On the Incarnation of the Word 6 – God’s Goodness

God’s goodness is the phrase I hear echoing in this chapter of Athanasius’ treatise.

For it were not worthy of God’s goodness that the things He had made should waste away, because of the deceit practised on men by the devil. Especially it was unseemly to the last degree that God’s handicraft among men should be done away, either because of their own carelessness, or because of the deceitfulness of evil spirits.

I wonder at the strength of the text in the original that led this translator to the awkward phrase, unseemly to the last degree. I sense the strand of the idea that true goodness compels action on behalf of others. Athanasius continues in this vein.

So, as the rational creatures were wasting and such works in course of ruin, what was God in His goodness to do? Suffer corruption to prevail against them and death to hold them fast? And where were the profit of their having been made, to begin with? For better were they not made, than once made, left to neglect and ruin. For neglect reveals weakness, and not goodness on God’s part—if, that is, He allows His own work to be ruined when once He had made it—more so than if He had never made man at all. For if He had not made them, none could impute weakness; but once He had made them, and created them out of nothing, it were most monstrous for the work to be ruined, and that before the eyes of the Maker. It was, then, out of the question to leave men to the current of corruption; because this would be unseemly, and unworthy of God’s goodness.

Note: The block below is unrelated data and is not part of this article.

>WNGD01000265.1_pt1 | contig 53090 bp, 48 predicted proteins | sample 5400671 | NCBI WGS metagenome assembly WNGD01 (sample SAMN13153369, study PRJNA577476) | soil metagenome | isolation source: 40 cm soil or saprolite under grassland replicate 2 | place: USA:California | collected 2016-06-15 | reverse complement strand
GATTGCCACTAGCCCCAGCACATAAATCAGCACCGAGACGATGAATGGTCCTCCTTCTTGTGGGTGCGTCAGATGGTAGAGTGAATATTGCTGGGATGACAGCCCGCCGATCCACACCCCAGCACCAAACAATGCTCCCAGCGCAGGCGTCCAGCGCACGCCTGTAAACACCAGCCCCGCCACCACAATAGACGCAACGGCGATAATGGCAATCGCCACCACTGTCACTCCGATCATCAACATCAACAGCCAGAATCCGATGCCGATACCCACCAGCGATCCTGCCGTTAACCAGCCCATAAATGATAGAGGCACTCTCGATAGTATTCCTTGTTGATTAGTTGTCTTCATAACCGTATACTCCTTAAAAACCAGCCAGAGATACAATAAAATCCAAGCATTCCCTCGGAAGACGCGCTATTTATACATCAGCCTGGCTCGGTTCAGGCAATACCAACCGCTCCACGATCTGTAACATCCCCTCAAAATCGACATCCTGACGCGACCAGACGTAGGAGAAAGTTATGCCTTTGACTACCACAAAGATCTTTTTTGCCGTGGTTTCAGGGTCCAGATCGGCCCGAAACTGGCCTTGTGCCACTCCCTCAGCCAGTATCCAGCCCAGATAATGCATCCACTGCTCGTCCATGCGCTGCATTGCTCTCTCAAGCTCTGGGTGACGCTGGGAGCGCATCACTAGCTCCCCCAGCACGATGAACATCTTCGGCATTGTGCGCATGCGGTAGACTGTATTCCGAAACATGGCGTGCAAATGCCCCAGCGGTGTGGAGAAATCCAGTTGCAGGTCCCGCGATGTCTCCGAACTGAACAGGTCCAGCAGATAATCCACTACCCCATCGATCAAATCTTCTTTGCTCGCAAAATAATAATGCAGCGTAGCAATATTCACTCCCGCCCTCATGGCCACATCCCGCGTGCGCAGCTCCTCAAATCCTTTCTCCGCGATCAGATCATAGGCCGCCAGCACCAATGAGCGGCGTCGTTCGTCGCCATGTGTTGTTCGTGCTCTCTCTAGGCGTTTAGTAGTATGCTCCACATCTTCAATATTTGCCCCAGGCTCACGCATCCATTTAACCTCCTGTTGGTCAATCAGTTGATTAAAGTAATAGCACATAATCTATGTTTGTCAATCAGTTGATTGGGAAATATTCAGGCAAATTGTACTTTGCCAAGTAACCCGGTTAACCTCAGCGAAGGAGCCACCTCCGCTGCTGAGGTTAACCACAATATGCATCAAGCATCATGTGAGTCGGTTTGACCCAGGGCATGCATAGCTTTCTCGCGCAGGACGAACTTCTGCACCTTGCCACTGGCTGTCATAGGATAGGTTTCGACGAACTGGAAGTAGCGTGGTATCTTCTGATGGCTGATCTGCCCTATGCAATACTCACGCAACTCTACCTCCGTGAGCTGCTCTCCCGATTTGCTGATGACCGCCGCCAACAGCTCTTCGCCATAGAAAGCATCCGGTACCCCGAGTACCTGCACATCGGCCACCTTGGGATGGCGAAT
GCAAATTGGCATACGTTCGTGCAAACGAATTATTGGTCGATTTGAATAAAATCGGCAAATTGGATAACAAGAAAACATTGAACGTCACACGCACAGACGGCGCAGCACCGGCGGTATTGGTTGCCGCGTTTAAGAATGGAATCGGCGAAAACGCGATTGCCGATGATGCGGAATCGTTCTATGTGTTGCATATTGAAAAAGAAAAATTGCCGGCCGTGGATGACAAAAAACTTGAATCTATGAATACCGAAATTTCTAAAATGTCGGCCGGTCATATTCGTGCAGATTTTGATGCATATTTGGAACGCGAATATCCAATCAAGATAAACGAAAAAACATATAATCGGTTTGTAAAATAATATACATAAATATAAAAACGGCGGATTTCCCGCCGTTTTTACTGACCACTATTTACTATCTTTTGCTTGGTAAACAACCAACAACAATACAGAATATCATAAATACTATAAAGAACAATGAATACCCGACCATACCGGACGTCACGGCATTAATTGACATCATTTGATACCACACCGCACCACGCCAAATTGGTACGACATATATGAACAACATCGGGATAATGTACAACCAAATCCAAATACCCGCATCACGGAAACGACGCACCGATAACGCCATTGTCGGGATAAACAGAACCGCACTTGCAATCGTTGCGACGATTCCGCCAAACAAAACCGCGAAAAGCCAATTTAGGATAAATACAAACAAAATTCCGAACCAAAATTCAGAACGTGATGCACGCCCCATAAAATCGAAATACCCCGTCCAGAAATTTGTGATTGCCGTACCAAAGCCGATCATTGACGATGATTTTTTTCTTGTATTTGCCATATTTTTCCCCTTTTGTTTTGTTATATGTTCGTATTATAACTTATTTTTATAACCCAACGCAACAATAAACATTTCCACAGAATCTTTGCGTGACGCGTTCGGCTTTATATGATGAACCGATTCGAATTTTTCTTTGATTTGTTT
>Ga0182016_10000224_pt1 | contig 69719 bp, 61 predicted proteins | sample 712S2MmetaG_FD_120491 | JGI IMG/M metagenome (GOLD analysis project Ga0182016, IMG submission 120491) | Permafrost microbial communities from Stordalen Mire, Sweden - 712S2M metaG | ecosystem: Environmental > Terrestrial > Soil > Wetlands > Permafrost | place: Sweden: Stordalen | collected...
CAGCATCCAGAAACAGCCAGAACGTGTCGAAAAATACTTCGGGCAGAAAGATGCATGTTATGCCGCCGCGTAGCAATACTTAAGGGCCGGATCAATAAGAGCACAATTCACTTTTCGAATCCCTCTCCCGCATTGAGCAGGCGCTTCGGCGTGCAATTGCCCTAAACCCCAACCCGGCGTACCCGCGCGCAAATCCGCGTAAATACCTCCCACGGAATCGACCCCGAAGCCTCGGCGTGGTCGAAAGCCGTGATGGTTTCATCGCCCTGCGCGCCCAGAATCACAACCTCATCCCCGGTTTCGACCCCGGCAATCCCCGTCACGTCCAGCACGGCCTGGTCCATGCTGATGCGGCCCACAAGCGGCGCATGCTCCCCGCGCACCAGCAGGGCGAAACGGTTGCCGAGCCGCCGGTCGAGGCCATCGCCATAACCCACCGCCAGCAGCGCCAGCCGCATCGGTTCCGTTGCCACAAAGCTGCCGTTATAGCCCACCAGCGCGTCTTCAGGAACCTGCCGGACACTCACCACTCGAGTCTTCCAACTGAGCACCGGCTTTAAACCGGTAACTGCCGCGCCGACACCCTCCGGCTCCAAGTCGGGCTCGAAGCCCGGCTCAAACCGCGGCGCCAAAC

Our God is good. We say it, but then we often describe God in ways that make him seem something other than good. I think we often cannot grasp what it means to be unfailingly good. We chase after angry or neglectful gods for we understand those gods. We are often angry. We are often neglectful. But the Christian points to Christ as the fullness of the revelation of the true God who is not angry, who is not capricious, who is unswervingly faithful, and who is unfailingly good. This is the God who begrudge any of his creation, the just or the unjust, existence. This is the God who saves.

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